Skip to main content
U.S. flag

An official website of the United States government

Impacts of Cloud Microphysics Parameterizations on Simulated Aerosol-Cloud-Interactions for Deep Convective Clouds over Houston

Presentation Date
Tuesday, December 8, 2020 at 5:48am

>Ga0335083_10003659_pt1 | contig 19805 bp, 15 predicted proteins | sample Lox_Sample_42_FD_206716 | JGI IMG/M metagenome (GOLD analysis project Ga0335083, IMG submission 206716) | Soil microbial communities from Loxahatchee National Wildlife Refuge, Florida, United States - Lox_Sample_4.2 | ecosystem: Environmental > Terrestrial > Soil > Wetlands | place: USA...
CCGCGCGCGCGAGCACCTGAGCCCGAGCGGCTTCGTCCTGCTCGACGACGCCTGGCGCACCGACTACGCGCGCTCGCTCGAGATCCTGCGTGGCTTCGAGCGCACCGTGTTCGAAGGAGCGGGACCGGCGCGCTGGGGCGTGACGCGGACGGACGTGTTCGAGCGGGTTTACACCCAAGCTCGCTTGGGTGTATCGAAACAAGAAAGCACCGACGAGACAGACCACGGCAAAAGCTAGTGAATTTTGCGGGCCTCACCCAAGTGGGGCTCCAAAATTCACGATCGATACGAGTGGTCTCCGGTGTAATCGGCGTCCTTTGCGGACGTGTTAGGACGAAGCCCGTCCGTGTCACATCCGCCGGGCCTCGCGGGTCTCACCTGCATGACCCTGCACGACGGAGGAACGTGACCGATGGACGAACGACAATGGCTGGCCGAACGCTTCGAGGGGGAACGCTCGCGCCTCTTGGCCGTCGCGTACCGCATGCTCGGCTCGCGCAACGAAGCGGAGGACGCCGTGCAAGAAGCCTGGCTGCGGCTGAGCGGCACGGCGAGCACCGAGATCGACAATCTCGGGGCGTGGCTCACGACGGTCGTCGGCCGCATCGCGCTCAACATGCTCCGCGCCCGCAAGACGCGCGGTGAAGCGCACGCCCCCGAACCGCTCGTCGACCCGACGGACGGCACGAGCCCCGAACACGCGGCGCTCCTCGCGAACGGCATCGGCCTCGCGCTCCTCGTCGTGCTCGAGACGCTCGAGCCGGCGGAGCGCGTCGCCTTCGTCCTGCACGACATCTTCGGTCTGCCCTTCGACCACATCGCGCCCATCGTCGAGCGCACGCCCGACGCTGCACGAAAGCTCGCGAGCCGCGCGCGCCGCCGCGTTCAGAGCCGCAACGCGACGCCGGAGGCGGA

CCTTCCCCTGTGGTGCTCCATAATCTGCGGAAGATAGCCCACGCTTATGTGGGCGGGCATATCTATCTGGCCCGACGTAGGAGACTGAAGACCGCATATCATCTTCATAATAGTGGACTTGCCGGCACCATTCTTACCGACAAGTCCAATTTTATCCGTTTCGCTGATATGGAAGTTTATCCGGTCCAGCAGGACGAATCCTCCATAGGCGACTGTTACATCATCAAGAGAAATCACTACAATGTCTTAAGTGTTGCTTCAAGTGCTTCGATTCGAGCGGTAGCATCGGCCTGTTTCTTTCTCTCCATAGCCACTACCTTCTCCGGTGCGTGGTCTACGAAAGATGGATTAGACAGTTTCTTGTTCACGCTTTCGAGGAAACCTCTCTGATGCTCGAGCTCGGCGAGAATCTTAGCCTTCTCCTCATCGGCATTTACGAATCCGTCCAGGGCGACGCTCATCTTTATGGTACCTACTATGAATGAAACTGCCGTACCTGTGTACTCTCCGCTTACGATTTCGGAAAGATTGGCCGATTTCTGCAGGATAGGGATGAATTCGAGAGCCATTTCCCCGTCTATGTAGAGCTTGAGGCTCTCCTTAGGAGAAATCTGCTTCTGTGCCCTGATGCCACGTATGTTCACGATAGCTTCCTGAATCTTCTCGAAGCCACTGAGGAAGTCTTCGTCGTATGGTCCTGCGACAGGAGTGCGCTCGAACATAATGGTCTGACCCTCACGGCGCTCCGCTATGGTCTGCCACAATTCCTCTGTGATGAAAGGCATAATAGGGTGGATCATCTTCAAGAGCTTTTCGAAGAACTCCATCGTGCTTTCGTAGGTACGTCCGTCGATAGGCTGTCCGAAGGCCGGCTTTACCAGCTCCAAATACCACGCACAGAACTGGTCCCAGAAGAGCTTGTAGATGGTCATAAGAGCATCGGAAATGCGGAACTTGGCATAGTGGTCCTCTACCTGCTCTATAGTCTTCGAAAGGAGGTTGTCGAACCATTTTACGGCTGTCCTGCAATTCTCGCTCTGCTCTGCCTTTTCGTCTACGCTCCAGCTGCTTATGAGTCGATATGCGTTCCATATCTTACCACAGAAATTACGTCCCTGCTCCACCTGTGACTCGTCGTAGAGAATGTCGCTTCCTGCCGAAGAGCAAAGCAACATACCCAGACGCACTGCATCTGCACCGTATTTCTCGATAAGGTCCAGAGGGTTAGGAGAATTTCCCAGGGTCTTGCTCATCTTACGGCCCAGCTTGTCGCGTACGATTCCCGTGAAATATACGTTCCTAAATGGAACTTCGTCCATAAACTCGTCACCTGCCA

Aerosol-cloud interactions remain largely uncertain in predicting their impacts on weather and climate. Cloud microphysics parameterization is one of the factors leading to the large uncertainty. Here we investigate the impacts of anthropogenic aerosols on the convective intensity and precipitation of a thunderstorm occurring on 19 June 2013 over Houston with the Chemistry version of Weather Research and Forecast model (WRF‐Chem) using the Morrison two-moment bulk scheme and spectral-bin microphysics (SBM) scheme. We find that the SBM predicts a deep convective cloud agreeing better with observations in terms of reflectivity and precipitation compared with the Morrison bulk scheme that has been used in many weather and climate models. With the SBM scheme, we see a significant invigoration effect on convective intensity and precipitation by anthropogenic aerosols mainly through enhanced condensation latent heating (i.e., the warm-phase invigoration). Whereas such effect is absent with the Morrison two-moment bulk microphysics, mainly due to limitations of the saturation adjustment approach for droplet condensation and evaporation calculation.